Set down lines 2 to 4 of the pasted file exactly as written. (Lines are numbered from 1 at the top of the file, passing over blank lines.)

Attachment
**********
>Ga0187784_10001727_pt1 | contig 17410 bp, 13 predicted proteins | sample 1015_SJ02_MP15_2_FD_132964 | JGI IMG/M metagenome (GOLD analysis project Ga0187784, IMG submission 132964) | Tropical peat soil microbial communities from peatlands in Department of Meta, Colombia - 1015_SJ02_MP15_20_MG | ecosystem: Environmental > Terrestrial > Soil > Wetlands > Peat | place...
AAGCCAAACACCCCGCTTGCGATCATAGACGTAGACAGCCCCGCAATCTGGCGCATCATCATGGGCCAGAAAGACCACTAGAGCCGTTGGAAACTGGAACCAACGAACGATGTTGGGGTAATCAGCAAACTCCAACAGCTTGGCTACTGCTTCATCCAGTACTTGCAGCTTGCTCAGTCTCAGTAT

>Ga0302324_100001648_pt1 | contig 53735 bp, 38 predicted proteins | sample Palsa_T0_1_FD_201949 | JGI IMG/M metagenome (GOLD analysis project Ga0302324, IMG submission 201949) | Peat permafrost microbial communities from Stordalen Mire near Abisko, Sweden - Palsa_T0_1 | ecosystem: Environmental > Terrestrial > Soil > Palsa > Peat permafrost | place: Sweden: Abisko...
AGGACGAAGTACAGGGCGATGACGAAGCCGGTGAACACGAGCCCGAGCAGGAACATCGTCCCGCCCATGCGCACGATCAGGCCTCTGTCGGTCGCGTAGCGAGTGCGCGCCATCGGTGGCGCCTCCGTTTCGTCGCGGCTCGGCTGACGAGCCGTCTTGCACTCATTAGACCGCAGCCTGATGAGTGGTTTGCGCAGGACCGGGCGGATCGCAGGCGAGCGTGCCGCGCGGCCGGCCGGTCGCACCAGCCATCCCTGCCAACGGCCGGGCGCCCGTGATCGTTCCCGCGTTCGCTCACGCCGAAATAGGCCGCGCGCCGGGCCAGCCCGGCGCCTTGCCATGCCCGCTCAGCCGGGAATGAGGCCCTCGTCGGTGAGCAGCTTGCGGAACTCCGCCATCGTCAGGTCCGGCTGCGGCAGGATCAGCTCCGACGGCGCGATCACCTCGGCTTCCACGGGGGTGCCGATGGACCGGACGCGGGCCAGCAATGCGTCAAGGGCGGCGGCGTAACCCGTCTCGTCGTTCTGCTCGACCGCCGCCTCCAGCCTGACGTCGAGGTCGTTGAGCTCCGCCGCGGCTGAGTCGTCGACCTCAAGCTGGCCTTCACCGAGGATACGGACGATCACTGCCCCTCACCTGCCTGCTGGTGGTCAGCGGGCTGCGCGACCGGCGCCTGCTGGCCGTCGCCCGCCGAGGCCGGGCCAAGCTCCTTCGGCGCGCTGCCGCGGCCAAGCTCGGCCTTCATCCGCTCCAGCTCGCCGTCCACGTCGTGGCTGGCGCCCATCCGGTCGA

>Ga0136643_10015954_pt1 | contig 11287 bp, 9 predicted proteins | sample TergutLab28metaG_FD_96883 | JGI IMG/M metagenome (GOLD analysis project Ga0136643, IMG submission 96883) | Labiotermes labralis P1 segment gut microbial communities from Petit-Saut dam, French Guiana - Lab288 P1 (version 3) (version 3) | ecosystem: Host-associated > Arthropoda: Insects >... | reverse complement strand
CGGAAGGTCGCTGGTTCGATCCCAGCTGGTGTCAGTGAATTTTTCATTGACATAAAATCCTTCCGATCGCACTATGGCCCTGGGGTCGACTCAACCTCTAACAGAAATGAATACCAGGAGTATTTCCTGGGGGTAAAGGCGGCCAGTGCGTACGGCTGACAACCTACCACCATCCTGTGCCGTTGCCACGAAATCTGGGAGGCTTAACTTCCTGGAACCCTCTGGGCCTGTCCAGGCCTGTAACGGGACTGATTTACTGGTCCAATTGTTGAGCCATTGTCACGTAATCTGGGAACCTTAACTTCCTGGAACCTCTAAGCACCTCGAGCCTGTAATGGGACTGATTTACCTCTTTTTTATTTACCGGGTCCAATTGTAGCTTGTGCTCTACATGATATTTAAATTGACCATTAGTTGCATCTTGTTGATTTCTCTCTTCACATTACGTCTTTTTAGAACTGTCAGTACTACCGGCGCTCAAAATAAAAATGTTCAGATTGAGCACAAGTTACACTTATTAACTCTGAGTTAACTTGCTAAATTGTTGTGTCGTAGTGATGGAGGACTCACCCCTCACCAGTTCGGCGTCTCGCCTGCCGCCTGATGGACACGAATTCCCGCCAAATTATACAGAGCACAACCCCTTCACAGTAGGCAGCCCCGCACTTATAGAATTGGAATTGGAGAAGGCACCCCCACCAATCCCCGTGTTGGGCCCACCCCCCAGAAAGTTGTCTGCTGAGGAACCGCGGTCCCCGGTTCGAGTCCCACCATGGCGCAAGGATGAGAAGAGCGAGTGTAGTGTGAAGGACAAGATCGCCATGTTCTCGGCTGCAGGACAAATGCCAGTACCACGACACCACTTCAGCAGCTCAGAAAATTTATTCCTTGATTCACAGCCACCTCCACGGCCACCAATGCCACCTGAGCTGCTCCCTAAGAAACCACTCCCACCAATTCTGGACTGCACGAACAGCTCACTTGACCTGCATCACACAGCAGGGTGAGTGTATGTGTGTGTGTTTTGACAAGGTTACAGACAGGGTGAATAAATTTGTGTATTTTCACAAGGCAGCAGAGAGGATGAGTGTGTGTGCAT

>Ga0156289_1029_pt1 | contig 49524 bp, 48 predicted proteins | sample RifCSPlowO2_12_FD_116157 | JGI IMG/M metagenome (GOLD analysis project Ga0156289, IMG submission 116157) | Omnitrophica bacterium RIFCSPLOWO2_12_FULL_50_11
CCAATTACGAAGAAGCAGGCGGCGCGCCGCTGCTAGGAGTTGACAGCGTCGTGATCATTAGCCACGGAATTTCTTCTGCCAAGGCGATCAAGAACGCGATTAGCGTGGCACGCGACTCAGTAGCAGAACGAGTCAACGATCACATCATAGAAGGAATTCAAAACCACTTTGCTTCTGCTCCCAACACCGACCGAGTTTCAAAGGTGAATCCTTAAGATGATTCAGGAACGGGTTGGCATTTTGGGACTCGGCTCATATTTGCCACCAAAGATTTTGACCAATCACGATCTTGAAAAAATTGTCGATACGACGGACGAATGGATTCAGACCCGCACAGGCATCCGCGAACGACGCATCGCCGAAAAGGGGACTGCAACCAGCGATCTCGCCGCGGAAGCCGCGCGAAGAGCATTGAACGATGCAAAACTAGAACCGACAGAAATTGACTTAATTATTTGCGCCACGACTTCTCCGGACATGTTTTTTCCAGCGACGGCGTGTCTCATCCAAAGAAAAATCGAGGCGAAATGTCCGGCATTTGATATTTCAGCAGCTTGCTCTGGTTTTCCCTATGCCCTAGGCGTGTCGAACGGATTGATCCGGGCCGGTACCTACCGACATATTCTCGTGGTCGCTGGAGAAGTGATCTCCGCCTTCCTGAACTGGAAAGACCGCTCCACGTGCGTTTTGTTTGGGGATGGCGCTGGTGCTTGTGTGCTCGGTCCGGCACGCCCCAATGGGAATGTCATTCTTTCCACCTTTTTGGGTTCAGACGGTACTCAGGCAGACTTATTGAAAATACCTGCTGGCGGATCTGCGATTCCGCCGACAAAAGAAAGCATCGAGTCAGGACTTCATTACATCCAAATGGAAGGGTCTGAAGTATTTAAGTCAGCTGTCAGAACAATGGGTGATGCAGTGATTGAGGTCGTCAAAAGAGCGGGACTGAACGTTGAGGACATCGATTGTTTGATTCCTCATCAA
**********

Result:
AAGCCAAACACCCCGCTTGCGATCATAGACGTAGACAGCCCCGCAATCTGGCGCATCATCATGGGCCAGAAAGACCACTAGAGCCGTTGGAAACTGGAACCAACGAACGATGTTGGGGTAATCAGCAAACTCCAACAGCTTGGCTACTGCTTCATCCAGTACTTGCAGCTTGCTCAGTCTCAGTAT

>Ga0302324_100001648_pt1 | contig 53735 bp, 38 predicted proteins | sample Palsa_T0_1_FD_201949 | JGI IMG/M metagenome (GOLD analysis project Ga0302324, IMG submission 201949) | Peat permafrost microbial communities from Stordalen Mire near Abisko, Sweden - Palsa_T0_1 | ecosystem: Environmental > Terrestrial > Soil > Palsa > Peat permafrost | place: Sweden: Abisko...
AGGACGAAGTACAGGGCGATGACGAAGCCGGTGAACACGAGCCCGAGCAGGAACATCGTCCCGCCCATGCGCACGATCAGGCCTCTGTCGGTCGCGTAGCGAGTGCGCGCCATCGGTGGCGCCTCCGTTTCGTCGCGGCTCGGCTGACGAGCCGTCTTGCACTCATTAGACCGCAGCCTGATGAGTGGTTTGCGCAGGACCGGGCGGATCGCAGGCGAGCGTGCCGCGCGGCCGGCCGGTCGCACCAGCCATCCCTGCCAACGGCCGGGCGCCCGTGATCGTTCCCGCGTTCGCTCACGCCGAAATAGGCCGCGCGCCGGGCCAGCCCGGCGCCTTGCCATGCCCGCTCAGCCGGGAATGAGGCCCTCGTCGGTGAGCAGCTTGCGGAACTCCGCCATCGTCAGGTCCGGCTGCGGCAGGATCAGCTCCGACGGCGCGATCACCTCGGCTTCCACGGGGGTGCCGATGGACCGGACGCGGGCCAGCAATGCGTCAAGGGCGGCGGCGTAACCCGTCTCGTCGTTCTGCTCGACCGCCGCCTCCAGCCTGACGTCGAGGTCGTTGAGCTCCGCCGCGGCTGAGTCGTCGACCTCAAGCTGGCCTTCACCGAGGATACGGACGATCACTGCCCCTCACCTGCCTGCTGGTGGTCAGCGGGCTGCGCGACCGGCGCCTGCTGGCCGTCGCCCGCCGAGGCCGGGCCAAGCTCCTTCGGCGCGCTGCCGCGGCCAAGCTCGGCCTTCATCCGCTCCAGCTCGCCGTCCACGTCGTGGCTGGCGCCCATCCGGTCGA